It's been more than a year since a mayoral task force recommended moving families with children out of Baltimore's problem-plagued high-rise public housing complexes. Yet so far housing officials haven't managed to come up with even a plan for achieving that goal, let alone implement it.
As the task force noted last year, the sheer density of poor people living in such structures leads to conditions inimical to healthy family life. Children have no safe areas to play in; stairwells and corridors become havens for drug dealers and their clients, and an already meager environment is further impoverished through vandalism and random violence.
The solution is to move families out of these buildings into scattered-site, low-rise garden apartments. But the federal regulatory maze forces city officials to exercise considerable ingenuity and imagination to make any plan work.
The city tentatively plans to begin by using $40 million in HUD modernization funds to reorganize the Lafayette projects, converting one of the complex's six high-rises to elderly housing, demolishing the other five and replacing them with 175 garden-type units. Still, that plan would only cover about half the families presently living at Lafayette; the rest would have to be relocated elsewhere, and some residents have voiced fears that they would be displaced before substitute housing could be found.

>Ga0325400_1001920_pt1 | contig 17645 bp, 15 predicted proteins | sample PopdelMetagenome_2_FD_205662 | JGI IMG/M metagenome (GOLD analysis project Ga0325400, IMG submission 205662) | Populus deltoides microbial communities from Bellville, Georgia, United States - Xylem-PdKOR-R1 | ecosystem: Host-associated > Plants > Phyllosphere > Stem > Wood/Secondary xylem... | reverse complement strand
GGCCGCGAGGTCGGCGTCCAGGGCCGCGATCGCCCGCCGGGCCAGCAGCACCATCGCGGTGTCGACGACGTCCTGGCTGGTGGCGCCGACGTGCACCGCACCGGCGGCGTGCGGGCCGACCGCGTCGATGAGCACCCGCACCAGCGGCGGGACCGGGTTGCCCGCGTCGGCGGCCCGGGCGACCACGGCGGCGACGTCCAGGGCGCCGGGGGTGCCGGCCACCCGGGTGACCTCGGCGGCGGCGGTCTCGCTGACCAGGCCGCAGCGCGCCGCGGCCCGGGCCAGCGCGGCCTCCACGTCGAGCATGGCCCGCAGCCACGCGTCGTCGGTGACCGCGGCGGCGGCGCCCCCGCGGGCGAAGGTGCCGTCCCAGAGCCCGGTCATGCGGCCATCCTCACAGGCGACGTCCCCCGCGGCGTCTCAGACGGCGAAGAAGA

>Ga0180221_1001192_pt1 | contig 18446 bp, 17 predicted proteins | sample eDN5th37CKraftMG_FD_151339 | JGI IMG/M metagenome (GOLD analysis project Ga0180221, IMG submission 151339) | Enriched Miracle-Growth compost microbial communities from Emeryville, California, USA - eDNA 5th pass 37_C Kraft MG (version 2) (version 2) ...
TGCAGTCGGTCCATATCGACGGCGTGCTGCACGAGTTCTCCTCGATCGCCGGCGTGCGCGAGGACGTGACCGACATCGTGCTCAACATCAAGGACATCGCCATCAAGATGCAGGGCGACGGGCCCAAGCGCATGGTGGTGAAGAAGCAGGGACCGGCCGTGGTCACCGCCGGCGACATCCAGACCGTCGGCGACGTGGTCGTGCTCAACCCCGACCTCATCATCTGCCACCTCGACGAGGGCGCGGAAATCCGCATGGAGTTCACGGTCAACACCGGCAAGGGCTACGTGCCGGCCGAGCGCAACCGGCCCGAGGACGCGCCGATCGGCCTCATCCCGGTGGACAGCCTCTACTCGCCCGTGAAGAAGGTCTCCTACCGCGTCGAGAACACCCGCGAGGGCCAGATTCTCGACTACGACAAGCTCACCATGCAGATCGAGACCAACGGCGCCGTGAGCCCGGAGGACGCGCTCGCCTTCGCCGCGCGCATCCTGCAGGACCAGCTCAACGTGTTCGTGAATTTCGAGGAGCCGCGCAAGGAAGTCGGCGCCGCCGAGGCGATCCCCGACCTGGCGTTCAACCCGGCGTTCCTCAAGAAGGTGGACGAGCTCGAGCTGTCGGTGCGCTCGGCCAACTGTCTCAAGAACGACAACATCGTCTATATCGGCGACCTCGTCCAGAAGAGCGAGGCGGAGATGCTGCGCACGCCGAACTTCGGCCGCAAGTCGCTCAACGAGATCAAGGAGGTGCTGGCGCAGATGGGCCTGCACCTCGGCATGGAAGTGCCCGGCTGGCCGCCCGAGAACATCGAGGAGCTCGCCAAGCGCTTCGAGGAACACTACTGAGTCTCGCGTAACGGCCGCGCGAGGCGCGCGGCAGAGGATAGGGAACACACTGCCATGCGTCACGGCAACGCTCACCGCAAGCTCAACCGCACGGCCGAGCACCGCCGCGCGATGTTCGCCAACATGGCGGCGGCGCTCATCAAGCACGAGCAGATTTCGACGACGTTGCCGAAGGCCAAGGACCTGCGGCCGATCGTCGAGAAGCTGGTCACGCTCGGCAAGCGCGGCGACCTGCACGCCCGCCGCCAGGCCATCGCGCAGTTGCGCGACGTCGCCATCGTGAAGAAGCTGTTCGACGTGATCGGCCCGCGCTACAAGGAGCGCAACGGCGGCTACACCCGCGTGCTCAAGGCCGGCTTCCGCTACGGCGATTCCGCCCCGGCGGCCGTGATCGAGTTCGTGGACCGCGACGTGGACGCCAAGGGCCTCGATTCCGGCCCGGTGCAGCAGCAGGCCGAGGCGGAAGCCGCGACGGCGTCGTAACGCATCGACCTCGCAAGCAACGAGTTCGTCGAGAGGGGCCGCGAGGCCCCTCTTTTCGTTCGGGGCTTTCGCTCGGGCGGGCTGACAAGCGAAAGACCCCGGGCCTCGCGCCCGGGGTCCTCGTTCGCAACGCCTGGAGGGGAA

City officials argue a year is little enough time to develop such an ambitious plan, which they hope to present to HUD in January. Even if HUD accepts the proposal, it could still be years before the first new units come on line, however. That's reason enough to justify speeding plans for the city's remaining high-rise communities.
The frightful conditions inside many of Baltimore's high-rise projects nurture a festering social crisis that can only grow worse from delay.